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  • Inconsistency in team membership.
  • Lack of time.
  • Lack of information sharing.
  • Hierarchy.
  • Defensiveness.
  • Conventional thinking.
  • Varying communication styles.
  • Conflict.
  • Lack of coordination and followup.
  • Distractions.
  • Fatigue.
  • Workload.
  • Misinterpretation of cues.
  • Lack of role clarity.

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Slide 8: Exercise Teams and Teamwork

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Write down the names (or positions) of the people in your immediate work area or unit who contribute to successful resident care.

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Slide 9: Multi-Team System (MTS) for Resident Care

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Image: Multi-Team System.

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Slide 10: A Core Team is...

Image of Multi-Team System with Core Team enlarged..

A group of care providers who work interdependently to manage a set of assigned residents from point of assessment to discharge.

Core Team members have the closest contact with the resident!

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Slide 11: A Coordinating Team is...

Image of Multi-Team System with Coordinating Team enlarged.

A team comprising those work area members who are responsible for managing the operational environment that supports the Core Team.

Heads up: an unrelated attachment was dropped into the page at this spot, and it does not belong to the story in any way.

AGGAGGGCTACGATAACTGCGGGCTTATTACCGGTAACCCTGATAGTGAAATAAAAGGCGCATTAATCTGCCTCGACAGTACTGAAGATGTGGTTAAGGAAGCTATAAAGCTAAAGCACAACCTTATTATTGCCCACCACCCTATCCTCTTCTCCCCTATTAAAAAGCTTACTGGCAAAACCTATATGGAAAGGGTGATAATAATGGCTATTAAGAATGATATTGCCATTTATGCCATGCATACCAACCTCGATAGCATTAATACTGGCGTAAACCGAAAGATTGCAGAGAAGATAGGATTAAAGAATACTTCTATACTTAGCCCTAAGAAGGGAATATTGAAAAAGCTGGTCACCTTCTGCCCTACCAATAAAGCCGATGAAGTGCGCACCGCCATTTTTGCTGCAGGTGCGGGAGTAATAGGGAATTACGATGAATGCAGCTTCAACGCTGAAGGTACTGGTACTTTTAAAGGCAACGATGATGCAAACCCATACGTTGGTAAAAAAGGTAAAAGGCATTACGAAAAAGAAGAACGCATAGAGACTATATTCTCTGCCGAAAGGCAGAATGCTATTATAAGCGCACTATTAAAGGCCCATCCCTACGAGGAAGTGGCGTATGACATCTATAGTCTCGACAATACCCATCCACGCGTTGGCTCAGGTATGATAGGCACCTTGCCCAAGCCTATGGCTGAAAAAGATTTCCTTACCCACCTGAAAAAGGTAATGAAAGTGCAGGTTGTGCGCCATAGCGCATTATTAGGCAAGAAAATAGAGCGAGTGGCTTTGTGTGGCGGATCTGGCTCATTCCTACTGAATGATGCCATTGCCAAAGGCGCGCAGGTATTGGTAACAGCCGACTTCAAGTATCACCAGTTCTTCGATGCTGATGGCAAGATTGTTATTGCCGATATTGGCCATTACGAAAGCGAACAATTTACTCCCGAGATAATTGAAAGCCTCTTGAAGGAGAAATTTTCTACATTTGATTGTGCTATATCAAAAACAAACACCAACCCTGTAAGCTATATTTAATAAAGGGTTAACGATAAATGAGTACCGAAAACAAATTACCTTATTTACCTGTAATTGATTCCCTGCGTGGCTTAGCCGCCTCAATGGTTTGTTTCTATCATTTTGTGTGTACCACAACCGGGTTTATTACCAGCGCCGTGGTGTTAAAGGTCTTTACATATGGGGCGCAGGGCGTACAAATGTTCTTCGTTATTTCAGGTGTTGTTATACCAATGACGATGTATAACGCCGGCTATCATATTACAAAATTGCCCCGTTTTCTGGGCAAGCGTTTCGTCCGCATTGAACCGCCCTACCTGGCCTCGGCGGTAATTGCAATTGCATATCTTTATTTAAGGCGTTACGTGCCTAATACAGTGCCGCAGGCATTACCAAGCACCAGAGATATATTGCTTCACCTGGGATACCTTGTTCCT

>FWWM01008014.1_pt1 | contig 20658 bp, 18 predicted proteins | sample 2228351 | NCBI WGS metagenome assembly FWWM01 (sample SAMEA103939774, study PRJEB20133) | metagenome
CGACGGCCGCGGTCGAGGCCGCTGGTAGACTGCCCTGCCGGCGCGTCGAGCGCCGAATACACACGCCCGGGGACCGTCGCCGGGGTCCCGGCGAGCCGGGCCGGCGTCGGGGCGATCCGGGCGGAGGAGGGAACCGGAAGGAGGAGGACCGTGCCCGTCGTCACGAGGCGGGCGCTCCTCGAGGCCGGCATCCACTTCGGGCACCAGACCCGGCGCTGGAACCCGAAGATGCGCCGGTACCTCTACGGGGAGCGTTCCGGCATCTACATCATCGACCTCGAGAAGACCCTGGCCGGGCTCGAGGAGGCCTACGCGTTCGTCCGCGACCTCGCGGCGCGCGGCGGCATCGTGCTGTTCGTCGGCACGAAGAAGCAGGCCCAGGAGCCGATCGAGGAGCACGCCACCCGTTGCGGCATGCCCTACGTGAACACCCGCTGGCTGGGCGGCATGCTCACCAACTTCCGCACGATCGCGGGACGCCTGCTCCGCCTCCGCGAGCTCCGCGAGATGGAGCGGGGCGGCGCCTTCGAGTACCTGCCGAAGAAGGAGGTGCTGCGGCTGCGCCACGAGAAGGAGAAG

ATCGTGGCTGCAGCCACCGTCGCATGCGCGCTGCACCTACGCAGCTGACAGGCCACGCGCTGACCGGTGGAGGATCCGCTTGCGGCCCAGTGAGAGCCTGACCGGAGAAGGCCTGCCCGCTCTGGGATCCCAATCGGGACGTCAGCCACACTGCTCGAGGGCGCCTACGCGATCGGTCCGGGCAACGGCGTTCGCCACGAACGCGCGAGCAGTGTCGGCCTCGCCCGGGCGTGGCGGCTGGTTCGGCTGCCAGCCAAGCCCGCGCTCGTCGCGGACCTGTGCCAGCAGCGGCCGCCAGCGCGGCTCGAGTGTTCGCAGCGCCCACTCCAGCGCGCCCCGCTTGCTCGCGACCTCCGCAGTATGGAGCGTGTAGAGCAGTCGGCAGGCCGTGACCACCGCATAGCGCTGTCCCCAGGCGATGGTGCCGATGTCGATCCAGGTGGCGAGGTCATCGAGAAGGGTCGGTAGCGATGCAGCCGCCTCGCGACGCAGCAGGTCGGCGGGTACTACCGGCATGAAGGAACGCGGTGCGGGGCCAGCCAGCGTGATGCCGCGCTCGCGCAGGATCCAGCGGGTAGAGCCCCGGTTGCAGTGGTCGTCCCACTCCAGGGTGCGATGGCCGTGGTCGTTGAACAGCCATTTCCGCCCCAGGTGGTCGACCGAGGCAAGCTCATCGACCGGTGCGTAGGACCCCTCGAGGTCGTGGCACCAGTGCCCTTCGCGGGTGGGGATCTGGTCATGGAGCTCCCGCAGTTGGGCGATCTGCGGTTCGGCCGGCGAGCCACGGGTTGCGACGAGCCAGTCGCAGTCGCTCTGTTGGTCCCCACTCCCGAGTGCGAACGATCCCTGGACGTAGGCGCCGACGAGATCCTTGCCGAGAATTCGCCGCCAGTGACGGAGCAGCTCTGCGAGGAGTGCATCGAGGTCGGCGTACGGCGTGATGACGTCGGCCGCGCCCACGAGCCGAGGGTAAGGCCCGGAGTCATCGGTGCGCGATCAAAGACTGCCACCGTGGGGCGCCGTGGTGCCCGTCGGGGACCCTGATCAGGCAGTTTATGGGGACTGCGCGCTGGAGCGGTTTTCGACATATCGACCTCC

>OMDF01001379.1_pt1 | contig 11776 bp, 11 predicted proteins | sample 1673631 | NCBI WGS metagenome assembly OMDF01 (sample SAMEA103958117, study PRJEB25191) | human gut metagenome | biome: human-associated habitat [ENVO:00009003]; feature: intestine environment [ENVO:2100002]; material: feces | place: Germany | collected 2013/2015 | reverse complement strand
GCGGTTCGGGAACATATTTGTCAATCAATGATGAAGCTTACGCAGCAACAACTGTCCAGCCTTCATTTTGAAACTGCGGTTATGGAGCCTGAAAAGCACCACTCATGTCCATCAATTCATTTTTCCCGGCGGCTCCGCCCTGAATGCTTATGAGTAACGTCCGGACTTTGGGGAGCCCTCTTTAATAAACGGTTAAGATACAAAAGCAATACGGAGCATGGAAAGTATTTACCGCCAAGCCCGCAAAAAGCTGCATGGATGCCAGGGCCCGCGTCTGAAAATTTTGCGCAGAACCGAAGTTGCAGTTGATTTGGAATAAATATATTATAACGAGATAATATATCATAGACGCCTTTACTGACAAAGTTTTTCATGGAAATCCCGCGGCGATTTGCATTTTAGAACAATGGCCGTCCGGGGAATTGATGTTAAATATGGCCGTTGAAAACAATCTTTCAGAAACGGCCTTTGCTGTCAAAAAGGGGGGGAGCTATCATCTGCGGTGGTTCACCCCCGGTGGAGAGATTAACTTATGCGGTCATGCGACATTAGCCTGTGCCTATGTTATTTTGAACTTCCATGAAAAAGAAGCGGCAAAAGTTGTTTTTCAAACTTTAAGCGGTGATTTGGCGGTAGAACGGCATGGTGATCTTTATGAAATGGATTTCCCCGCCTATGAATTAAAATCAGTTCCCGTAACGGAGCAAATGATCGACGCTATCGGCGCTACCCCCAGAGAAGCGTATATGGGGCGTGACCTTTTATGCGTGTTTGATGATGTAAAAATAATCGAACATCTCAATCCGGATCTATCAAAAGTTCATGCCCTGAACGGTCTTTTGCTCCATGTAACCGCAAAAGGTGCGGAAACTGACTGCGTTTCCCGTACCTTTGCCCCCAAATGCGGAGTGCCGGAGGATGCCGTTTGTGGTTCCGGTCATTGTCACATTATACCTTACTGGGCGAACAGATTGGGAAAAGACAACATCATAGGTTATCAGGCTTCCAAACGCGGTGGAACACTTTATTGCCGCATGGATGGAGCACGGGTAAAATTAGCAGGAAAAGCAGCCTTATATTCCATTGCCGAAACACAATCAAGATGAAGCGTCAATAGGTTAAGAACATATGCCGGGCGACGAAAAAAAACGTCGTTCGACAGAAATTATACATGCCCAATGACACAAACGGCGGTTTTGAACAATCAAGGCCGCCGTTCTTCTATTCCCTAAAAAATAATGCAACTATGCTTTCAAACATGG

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Slide 12: A Contingency Team is...

Image of Multi-Team System with Contingency Team enlarged.

A time-limited team formed for emergent or specific events and composed of members from various teams.

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Slide 13: Ancillary and Support Services Provide...

Image of Multi-Team System with Ancillary and Support Services enlarged.

Ancillary Services provide direct, task-specific, time-limited care to residents.

Support Services provide indirect service-focused tasks that help to facilitate the optimal health care experience for residents and their families.

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Slide 14: The Role of Administration is to...

Image of Multi-Team System with Adminstration enlarged. Text is below the image

  • Establish and communicate vision.
  • Development policies and set expectations for staff related to teamwork.
  • Support and encourage staff during implementation and culture change.
  • Hold teams accountable for team performance.
  • Define the culture of the nursing home.

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Slide 15: Example: A Multi-Team System in a Nursing Home

Image of Multi-Team System showing staff positions in each team.

 

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Slide 16: Exercise: Your Multi-Team System

Exercise: Your Multi-Team System

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Slide 17: Team Member Characteristics

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Image of penguins in various jackets.

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Slide 18: Team Failure Video